Posts Tagged ‘UK’

Have a lot of catching up to do. Been dealing with a lot of late, so as ever slow here. First up, a brief note from last month for Prospect which sought to show the importance of Afghanistan to the story of British jihadism. Lots more stories like this in my first book, and more to come on the lone actor side of the problem.

The Britons who fought for the Taliban

Since 9/11, British citizens have continued to travel to Afghanistan to fight western forces. Now the Taliban are back in charge, the authorities fear more terrorist plots could be hatched in the country

By Raffaello Pantucci September 28, 2021

In 2018, Khalid Ali was convicted of planning a terrorist attack in London and of making bombs for the Taliban. Credit: Met Police handout

In the wake of the September 11, 2001 attacks and the US-led invasion of Afghanistan, Britons were shocked to discover that some of their own were fighting for the Taliban. Broadcasting to the world from a safehouse in Lahore, Hassan Butt, the British spokesman for radical group al-Muhajiroun, reported that a group of Britons had been executed by Northern Alliance fighters in Afghanistan for “being pro-Taliban.” Posing in front of shelves of books he had likely never read, Butt spoke with a Mancunian twang as he celebrated his fellow Britons’ deaths: “we’re very envious and we would like to be like them because to live and die and walk and talk Islam is every Muslim’s role in life.” As journalist Shiv Malik has revealed, Butt’s story later turned out to be more complicated than it first seemed. But it is true to say Butt and others like him exposed a reality that still haunts Britain.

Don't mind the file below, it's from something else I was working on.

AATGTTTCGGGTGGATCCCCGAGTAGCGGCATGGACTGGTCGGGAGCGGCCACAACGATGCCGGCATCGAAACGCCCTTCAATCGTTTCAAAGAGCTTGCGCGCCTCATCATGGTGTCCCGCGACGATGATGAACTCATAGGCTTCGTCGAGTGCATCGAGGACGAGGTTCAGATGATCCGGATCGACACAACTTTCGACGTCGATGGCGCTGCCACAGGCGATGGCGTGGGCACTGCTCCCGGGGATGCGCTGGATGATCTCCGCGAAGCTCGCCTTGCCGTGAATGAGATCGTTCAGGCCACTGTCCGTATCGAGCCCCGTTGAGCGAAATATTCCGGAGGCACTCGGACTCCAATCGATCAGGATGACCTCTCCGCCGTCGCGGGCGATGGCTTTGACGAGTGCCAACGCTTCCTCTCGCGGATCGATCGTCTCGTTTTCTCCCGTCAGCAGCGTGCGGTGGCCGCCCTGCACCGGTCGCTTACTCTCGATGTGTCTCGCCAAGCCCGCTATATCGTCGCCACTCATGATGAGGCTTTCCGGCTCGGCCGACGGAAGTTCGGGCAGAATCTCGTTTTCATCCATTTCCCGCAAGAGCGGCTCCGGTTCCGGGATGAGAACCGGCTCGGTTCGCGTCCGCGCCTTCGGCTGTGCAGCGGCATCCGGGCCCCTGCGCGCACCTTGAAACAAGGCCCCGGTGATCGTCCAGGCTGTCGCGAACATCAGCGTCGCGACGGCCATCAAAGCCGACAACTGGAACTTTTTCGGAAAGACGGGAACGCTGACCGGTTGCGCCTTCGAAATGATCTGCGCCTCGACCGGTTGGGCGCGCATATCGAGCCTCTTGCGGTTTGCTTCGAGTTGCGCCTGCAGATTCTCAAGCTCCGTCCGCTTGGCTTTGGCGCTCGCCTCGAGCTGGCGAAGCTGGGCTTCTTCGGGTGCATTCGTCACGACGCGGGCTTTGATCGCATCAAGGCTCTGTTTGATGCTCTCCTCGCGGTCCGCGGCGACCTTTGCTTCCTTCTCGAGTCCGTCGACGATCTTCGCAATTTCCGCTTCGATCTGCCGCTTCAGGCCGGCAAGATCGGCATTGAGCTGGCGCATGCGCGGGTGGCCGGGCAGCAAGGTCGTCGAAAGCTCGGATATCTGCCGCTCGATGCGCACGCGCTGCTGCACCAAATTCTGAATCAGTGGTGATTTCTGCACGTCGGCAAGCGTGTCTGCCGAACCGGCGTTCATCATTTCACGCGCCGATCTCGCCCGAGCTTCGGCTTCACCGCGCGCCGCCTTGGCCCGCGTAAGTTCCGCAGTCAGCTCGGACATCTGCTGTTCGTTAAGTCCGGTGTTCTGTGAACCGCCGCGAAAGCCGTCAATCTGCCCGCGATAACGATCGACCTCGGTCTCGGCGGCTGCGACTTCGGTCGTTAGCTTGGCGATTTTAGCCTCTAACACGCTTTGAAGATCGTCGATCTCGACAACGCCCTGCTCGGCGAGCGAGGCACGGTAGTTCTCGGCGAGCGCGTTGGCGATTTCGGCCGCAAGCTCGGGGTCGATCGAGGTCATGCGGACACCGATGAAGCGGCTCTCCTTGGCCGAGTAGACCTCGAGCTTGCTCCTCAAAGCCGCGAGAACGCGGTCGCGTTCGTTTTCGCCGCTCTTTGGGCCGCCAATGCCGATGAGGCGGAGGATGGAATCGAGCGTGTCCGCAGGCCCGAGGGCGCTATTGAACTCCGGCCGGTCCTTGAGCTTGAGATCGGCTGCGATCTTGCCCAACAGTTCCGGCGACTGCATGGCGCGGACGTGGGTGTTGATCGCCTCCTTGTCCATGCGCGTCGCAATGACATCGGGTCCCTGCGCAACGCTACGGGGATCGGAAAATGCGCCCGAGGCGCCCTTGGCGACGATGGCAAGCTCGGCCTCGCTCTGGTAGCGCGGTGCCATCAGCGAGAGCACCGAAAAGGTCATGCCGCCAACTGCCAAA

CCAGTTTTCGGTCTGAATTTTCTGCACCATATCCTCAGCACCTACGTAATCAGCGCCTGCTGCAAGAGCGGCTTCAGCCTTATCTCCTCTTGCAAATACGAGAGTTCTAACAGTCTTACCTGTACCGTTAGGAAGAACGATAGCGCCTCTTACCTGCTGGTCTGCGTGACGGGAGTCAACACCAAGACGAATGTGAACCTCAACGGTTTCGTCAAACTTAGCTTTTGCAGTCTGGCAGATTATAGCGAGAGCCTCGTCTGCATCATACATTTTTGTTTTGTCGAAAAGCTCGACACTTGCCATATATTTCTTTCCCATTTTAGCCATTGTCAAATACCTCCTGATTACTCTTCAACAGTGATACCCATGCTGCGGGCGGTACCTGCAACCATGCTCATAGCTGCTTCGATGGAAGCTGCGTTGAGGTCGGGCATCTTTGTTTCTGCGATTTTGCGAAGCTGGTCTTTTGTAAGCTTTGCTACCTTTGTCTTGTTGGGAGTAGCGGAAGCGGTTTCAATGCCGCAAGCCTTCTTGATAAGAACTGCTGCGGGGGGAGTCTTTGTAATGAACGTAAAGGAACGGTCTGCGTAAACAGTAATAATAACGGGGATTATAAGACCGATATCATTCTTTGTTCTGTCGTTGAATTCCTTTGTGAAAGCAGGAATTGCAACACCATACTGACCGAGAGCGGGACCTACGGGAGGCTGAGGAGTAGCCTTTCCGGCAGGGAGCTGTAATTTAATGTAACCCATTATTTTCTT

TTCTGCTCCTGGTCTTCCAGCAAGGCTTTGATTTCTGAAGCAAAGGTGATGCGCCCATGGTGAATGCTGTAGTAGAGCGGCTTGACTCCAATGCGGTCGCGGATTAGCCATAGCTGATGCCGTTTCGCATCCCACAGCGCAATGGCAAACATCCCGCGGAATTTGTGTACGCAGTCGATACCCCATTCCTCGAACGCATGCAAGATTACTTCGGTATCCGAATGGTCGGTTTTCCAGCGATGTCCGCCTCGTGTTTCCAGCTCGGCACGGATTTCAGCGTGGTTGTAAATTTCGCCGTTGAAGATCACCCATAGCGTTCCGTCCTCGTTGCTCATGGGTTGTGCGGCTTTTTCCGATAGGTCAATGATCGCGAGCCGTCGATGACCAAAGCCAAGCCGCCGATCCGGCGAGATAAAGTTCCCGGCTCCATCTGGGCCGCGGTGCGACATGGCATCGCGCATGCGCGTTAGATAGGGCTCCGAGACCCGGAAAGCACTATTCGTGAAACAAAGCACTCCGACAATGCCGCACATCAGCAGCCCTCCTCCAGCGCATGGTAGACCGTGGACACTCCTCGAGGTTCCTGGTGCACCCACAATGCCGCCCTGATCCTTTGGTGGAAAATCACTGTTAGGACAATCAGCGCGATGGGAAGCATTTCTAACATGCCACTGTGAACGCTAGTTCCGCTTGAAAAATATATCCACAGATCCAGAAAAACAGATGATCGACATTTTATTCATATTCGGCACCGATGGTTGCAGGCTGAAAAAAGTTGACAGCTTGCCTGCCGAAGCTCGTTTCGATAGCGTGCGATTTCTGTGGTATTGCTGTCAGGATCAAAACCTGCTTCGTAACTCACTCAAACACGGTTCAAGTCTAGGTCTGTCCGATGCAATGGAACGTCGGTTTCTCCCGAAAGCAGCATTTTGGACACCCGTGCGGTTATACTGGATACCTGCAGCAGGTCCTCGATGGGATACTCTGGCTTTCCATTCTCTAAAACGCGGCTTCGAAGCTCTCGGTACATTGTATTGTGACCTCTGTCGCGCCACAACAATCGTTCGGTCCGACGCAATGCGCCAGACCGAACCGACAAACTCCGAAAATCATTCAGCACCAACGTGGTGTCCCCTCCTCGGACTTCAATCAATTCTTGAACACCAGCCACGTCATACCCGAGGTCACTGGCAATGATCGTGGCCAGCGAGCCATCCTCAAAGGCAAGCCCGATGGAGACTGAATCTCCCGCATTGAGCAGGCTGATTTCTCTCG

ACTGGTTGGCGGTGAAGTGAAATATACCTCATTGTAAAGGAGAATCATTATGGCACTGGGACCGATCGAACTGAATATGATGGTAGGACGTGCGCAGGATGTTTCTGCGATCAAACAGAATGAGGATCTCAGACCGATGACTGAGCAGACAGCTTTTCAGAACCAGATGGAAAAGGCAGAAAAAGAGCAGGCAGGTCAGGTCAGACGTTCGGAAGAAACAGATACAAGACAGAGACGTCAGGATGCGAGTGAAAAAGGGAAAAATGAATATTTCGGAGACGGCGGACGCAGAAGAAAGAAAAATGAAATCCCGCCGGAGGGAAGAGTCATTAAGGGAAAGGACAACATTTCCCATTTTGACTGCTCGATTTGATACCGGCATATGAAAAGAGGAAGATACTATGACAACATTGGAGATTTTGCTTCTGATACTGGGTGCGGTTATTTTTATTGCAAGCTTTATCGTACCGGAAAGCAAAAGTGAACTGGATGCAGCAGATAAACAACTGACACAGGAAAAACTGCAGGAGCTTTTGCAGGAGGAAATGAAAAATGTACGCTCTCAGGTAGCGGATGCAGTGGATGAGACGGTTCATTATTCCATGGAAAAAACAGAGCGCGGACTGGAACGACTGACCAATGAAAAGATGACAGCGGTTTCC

A number of Britons who were in Afghanistan after 9/11 ended up being sent to Guantanamo Bay, like the famous Tipton Taliban. The trio of West Midlanders claimed to have set off for a friend’s wedding in Pakistan and wandered into Afghanistan out of curiosity, only to get caught by the Northern Alliance. Their story was dramatised in a somewhat forgiving 2006 film called The Road to Guantanamo, which focused on their torture at the detention camp. The backstory they appear to have confessed to US interrogators (admittedly an account made under duress) showed, in contrast, a path peppered with extremist preachers, radical communities in northern England and a stop at al-Qaeda’s al-Faruq camp in Afghanistan. Though they were not convicted of anything on their return to the UK after being freed from Guantanamo, the group seemed to fit the profile of other Brits who did go to train and fight in Afghanistan.